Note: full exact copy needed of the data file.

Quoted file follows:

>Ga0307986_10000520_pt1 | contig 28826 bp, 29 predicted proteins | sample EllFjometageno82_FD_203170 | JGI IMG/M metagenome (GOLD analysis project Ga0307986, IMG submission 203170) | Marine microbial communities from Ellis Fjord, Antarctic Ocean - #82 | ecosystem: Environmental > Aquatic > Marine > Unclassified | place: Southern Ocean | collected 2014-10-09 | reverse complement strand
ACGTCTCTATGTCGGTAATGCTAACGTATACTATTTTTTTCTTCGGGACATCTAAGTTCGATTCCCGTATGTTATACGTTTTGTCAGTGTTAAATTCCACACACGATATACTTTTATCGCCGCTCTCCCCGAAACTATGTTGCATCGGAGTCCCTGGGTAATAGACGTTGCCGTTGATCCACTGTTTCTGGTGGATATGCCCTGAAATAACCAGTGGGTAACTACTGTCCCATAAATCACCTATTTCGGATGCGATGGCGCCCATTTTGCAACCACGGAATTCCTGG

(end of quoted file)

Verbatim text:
>Ga0307986_10000520_pt1 | contig 28826 bp, 29 predicted proteins | sample EllFjometageno82_FD_203170 | JGI IMG/M metagenome (GOLD analysis project Ga0307986, IMG submission 203170) | Marine microbial communities from Ellis Fjord, Antarctic Ocean - #82 | ecosystem: Environmental > Aquatic > Marine > Unclassified | place: Southern Ocean | collected 2014-10-09 | reverse complement strand
ACGTCTCTATGTCGGTAATGCTAACGTATACTATTTTTTTCTTCGGGACATCTAAGTTCGATTCCCGTATGTTATACGTTTTGTCAGTGTTAAATTCCACACACGATATACTTTTATCGCCGCTCTCCCCGAAACTATGTTGCATCGGAGTCCCTGGGTAATAGACGTTGCCGTTGATCCACTGTTTCTGGTGGATATGCCCTGAAATAACCAGTGGGTAACTACTGTCCCATAAATCACCTATTTCGGATGCGATGGCGCCCATTTTGCAACCACGGAATTCCTGG